Botulinum neurotoxins (BoNT) are produced by several species of clostridium. There are seven immunologically unique BoNT serotypes (A–G). The Centers for Disease Control classifies BoNTs as ‘Category A’ select agents and are the most lethal protein toxins for humans. Recently, BoNT-like proteins have also been identified in several non-clostridia. BoNTs are di-chain proteins comprised of an N
-terminal zinc metalloprotease Light Chain (LC) and a C-terminal Heavy Chain (HC) which includes the translocation and receptor binding domains. The two chains are held together by a disulfide bond. The LC cleaves Soluble N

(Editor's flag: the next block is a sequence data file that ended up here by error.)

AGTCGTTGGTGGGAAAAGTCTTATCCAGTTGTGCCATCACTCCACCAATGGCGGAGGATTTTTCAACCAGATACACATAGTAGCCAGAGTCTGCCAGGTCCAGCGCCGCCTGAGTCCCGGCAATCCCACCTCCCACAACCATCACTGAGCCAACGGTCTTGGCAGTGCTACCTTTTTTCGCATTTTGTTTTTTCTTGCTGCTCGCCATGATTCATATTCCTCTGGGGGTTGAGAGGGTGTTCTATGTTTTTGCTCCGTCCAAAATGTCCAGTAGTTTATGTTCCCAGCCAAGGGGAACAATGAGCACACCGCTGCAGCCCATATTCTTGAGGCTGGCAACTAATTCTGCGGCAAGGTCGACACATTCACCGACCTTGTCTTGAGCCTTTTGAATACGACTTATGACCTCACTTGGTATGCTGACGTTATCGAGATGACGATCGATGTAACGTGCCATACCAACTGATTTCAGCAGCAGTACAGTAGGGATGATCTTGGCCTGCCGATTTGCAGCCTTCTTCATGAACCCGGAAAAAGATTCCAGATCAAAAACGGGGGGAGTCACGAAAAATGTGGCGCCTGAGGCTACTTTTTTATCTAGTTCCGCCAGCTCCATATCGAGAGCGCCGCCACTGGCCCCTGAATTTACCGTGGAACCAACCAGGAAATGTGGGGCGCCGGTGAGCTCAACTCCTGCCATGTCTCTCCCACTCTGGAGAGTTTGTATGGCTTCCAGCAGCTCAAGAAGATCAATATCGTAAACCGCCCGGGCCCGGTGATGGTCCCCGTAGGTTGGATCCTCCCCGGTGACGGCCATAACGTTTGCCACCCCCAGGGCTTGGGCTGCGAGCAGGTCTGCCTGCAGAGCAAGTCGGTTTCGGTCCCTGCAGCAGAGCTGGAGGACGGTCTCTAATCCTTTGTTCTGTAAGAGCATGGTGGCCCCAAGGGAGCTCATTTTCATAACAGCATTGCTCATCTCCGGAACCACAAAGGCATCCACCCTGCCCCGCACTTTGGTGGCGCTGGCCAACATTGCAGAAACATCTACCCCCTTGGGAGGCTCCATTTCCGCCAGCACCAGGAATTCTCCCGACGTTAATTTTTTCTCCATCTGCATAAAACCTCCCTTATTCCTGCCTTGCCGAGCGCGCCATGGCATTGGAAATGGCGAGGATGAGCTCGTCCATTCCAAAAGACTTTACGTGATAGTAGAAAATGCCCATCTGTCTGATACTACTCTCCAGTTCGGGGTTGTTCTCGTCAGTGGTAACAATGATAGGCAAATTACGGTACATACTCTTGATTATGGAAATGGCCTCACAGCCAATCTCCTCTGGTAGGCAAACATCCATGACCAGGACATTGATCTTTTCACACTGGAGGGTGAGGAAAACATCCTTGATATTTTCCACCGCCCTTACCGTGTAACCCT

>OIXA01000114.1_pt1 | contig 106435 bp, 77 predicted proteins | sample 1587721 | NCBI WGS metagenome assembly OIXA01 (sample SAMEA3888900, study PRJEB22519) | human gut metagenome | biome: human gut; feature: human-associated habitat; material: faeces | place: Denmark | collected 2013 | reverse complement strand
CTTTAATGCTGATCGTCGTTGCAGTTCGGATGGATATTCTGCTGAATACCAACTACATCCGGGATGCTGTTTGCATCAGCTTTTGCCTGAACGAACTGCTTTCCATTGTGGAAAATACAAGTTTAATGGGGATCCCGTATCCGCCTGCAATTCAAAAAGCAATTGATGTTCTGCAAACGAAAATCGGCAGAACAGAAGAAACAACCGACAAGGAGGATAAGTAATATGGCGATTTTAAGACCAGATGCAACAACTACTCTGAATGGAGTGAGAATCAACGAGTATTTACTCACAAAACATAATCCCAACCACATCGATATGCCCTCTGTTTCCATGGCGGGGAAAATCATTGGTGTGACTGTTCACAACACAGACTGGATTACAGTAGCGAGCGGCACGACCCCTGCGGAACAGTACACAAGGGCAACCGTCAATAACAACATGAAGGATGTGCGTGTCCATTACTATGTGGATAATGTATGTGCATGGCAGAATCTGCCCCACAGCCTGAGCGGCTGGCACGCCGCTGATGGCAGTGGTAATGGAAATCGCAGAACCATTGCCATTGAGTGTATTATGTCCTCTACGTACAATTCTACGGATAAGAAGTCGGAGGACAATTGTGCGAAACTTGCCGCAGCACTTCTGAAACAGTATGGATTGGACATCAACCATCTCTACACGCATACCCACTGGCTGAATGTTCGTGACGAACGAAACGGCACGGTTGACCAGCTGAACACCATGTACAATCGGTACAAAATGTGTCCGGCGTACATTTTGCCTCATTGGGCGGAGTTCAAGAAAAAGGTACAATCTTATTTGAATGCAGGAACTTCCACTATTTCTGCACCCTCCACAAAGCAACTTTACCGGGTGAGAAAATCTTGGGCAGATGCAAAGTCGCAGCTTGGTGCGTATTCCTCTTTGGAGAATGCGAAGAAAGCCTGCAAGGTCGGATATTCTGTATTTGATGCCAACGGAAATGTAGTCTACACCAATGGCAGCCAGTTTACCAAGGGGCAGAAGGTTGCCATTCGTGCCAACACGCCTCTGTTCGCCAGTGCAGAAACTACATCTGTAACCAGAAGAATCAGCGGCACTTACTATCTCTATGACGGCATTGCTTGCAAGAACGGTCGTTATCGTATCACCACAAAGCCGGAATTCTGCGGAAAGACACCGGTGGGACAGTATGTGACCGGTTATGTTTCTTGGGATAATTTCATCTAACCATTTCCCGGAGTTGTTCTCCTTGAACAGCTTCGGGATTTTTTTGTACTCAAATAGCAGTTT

-ethylmaleimide-sensitive factor attachment protein receptors (SNAREs). The cleavage of SNAREs inhibits the fusion of synaptic vesicles to the cell membrane and the subsequent release of acetylcholine, which results in flaccid paralysis. The LC controls the catalytic properties and the duration of BoNT action. This review discusses the mechanism for LC catalysis, LC translocation, and the basis for the duration of LC action. Understanding these properties of the LC may expand the applications of BoNT as human therapies.
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